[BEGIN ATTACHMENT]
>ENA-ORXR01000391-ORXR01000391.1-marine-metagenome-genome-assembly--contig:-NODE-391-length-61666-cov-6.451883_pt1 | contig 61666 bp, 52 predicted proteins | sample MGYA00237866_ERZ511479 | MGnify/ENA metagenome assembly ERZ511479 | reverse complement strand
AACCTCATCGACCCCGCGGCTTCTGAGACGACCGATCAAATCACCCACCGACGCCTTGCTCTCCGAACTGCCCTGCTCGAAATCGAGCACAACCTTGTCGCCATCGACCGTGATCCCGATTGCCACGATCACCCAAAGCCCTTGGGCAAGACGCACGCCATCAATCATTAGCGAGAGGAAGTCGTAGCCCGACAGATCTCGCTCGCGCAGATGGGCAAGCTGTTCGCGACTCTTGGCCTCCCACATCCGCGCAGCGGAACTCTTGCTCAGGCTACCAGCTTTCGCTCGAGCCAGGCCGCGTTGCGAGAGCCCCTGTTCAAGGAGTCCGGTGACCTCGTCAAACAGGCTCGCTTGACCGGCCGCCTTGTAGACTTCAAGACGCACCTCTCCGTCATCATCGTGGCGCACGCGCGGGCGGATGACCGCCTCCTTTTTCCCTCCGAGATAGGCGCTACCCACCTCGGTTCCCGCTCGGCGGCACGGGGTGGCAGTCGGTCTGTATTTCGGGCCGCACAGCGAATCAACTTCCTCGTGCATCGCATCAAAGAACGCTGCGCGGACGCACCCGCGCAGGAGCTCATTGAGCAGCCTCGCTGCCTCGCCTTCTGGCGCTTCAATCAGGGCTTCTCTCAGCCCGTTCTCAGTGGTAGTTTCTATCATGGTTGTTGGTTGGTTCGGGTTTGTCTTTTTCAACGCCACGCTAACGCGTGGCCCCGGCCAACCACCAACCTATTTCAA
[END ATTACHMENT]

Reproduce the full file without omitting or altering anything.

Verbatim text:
>ENA-ORXR01000391-ORXR01000391.1-marine-metagenome-genome-assembly--contig:-NODE-391-length-61666-cov-6.451883_pt1 | contig 61666 bp, 52 predicted proteins | sample MGYA00237866_ERZ511479 | MGnify/ENA metagenome assembly ERZ511479 | reverse complement strand
AACCTCATCGACCCCGCGGCTTCTGAGACGACCGATCAAATCACCCACCGACGCCTTGCTCTCCGAACTGCCCTGCTCGAAATCGAGCACAACCTTGTCGCCATCGACCGTGATCCCGATTGCCACGATCACCCAAAGCCCTTGGGCAAGACGCACGCCATCAATCATTAGCGAGAGGAAGTCGTAGCCCGACAGATCTCGCTCGCGCAGATGGGCAAGCTGTTCGCGACTCTTGGCCTCCCACATCCGCGCAGCGGAACTCTTGCTCAGGCTACCAGCTTTCGCTCGAGCCAGGCCGCGTTGCGAGAGCCCCTGTTCAAGGAGTCCGGTGACCTCGTCAAACAGGCTCGCTTGACCGGCCGCCTTGTAGACTTCAAGACGCACCTCTCCGTCATCATCGTGGCGCACGCGCGGGCGGATGACCGCCTCCTTTTTCCCTCCGAGATAGGCGCTACCCACCTCGGTTCCCGCTCGGCGGCACGGGGTGGCAGTCGGTCTGTATTTCGGGCCGCACAGCGAATCAACTTCCTCGTGCATCGCATCAAAGAACGCTGCGCGGACGCACCCGCGCAGGAGCTCATTGAGCAGCCTCGCTGCCTCGCCTTCTGGCGCTTCAATCAGGGCTTCTCTCAGCCCGTTCTCAGTGGTAGTTTCTATCATGGTTGTTGGTTGGTTCGGGTTTGTCTTTTTCAACGCCACGCTAACGCGTGGCCCCGGCCAACCACCAACCTATTTCAA